EDPB Publishes Guidelines on the GDPR Concepts of Controller, Joint Controller and Processor
On September 2, 2020, the European Data Protection Board (“EDPB”) adopted guidelines on the concepts of “controller” and processor” under the GDPR. Although the GDPR did not change the definitions of “controller” and “processor”, the EDPB’s guidelines aim to clarify these critical concepts by providing concrete examples with respect to each, and specify the consequences attached to the different roles of controller, joint controllers and processor. The Guidelines replace the previous opinion of the Article 29 Working Party on these concepts.
The European Data Protection Board (EDPB) has recently published draft Guidelines on specific concepts used by EU General Data Protection Regulation (“GDPR”). These new instructions replace the previously issued opinion of the Article 29 Working Party on the concepts of “controller” and “processor” and assure a consistent and harmonized approach within all Member States.
While the definitions of “controller” and “processor” have not been changed by the data protection legal framework, an impact upon these roles might be implicit from the new obligations introduced for them and from the new ruling of the Court of Justice of the European Union which has stated the concept of joint controllership.
The need to provide sufficiently clear explanations on what “controller” or “processor” mean is emphasized by the role played by these parts in the application of the GDPR. The two concepts are responsible for compliance with different data protection rules and how data subjects can exercise their rights.
As a general view, a controller is a body that must decide on both purposes and means of data processing, always being responsible for key elements. On the other hand, a processor is a natural or legal person which processes personal data on behalf of the controller and according to the controller’s instructions.
Few takeaways from the new Guideline emphasize the following key aspects that come as in-depth explanations on the two concepts:
- Joint controllership is considered when more actors are involved in data processing, respectively when joint participation of two or more entities which are involved in both decisions regarding the purposes and means of a processing operation takes place;
- With regards to the relationship between a controller and a processor, one should always consider the need to conclude a written contract or any other legal act which governs their relationship;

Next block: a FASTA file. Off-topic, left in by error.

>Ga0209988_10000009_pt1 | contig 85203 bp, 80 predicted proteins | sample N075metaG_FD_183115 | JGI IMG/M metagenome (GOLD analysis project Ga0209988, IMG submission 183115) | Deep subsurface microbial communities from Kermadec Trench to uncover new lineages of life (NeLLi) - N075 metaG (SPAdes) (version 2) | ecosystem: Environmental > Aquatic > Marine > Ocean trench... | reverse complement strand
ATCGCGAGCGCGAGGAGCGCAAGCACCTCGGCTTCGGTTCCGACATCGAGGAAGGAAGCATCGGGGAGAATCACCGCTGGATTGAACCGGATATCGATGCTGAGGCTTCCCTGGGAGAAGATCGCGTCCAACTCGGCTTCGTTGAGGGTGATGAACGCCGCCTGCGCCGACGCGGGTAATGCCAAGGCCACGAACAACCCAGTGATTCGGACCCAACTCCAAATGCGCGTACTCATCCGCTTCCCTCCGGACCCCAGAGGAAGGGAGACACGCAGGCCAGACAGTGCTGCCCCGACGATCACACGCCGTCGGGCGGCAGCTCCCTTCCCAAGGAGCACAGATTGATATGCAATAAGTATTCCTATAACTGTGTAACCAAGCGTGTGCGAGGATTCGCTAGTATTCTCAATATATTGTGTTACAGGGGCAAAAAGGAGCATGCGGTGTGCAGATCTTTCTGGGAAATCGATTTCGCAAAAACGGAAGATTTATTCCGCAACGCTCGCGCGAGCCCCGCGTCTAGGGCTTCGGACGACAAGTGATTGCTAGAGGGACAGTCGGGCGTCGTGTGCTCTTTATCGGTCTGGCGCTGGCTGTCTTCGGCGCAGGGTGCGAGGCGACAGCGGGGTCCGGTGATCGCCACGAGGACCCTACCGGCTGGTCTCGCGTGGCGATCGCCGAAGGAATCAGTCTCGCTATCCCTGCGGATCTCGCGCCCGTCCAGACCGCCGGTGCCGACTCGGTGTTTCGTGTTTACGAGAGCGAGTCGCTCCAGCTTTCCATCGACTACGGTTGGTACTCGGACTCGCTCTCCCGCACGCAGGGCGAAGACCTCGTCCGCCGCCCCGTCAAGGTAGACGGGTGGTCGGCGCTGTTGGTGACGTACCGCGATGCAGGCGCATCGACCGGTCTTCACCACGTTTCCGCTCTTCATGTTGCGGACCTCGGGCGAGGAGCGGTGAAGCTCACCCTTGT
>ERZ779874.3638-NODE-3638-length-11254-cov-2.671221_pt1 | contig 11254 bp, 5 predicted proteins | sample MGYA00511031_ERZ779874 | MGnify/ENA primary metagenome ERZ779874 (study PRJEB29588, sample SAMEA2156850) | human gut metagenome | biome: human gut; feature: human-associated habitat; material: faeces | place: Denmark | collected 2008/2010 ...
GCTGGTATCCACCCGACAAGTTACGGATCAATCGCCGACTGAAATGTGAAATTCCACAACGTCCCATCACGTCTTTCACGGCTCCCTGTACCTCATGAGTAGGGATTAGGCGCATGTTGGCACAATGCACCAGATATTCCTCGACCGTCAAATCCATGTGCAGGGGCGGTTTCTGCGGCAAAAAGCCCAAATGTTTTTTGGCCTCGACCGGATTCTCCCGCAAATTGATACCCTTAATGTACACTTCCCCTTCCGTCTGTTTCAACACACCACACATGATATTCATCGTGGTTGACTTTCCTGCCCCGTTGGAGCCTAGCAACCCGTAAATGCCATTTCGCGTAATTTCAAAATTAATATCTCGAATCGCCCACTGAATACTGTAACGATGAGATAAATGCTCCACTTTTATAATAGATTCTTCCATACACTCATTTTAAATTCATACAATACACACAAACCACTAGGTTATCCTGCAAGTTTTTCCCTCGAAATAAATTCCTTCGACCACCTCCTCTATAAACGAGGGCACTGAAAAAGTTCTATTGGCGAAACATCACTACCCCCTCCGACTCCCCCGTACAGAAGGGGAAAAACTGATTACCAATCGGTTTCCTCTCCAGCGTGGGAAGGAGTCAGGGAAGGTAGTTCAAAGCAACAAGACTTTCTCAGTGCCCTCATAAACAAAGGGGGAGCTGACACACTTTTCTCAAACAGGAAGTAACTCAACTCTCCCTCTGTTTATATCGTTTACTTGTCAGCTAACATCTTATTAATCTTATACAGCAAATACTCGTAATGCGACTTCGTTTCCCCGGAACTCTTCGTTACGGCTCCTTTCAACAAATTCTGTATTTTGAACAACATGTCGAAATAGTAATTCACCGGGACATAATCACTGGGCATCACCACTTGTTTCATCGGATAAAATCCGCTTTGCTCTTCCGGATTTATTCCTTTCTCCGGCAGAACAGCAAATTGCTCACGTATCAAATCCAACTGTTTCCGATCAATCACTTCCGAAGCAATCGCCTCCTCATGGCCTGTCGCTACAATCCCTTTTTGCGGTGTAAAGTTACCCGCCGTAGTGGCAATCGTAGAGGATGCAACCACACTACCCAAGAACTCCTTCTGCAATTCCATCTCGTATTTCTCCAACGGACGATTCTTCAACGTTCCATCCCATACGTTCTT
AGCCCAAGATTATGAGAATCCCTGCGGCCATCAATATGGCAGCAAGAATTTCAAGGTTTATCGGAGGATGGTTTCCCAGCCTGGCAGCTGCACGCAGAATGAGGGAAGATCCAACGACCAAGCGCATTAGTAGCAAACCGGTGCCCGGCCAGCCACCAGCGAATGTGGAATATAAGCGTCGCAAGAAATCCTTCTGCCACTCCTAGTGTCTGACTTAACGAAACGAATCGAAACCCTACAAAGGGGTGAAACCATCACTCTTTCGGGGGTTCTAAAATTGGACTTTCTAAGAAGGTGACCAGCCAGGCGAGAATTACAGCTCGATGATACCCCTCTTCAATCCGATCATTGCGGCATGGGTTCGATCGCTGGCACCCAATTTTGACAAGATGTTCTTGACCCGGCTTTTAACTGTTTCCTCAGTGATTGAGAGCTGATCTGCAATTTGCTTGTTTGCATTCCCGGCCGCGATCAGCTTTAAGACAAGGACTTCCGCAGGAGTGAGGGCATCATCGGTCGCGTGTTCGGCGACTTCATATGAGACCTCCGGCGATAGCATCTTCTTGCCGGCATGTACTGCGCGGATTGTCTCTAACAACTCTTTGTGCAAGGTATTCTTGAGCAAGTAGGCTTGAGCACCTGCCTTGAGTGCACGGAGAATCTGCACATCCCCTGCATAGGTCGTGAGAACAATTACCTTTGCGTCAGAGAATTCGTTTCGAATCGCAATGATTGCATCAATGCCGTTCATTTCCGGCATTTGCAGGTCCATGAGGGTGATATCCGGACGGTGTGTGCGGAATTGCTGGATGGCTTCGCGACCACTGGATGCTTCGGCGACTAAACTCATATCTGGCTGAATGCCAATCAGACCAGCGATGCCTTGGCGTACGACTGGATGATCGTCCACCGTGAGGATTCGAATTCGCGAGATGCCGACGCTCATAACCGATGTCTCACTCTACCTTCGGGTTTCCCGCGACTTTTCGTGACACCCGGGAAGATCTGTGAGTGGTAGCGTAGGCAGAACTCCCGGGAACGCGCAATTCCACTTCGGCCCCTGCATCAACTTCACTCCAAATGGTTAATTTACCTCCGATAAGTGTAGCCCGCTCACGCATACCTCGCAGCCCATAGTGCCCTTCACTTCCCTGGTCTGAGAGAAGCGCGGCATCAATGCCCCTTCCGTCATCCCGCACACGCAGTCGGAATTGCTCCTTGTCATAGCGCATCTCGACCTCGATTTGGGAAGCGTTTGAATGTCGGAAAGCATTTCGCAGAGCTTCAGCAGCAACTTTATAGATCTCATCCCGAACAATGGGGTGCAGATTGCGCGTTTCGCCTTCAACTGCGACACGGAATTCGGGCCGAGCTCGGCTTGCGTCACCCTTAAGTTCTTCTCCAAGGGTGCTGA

- A clear line must be drawn between the responsibilities which a controller and a processor fulfil in order to establish which decisions can be taken by each of them. It is clearly stated that a controller must always decide on both purpose and means of the processing, but there shall be situations when the processor might also be able to make certain decisions on practical aspects (i.e. the choice of security measures or the type of hardware used for data processing) with respect to how to carry out the processing. This is why the Guidelines bring to light the difference between essential and non-essential means as a criterion of distinction;
- Essential means are only in the hands of the controller and are essentially related to the purpose and the scope of the processing while non-essential means concern more practical aspects of implementation which can be left to be decided by the processor;
- a controller might either fulfil a single controlling operation or a set of operations. Therefore, a controller can be involved in one or multiple controlling stages;
- Moreover, a controller who outsources a processing activity holds the influence on the means and purpose of the controlling activity but does not need to have actual access to data to be qualified as such;
- With regards to what entity can fulfil the role of a processor, the Guideline highlights that the processor must be a separate legal entity in relation to the controller. In order to understand the link between these concepts, it is expressly stated that while the controller can be a company within a group within which the processor is another company, however, a department within a company cannot be a processor for another department within that same company.
The Guideline is still under consultation until October 19, 2020 and EU supervisory authorities encourage any interested parties to contribute to the consultation by providing comments on the Guidelines.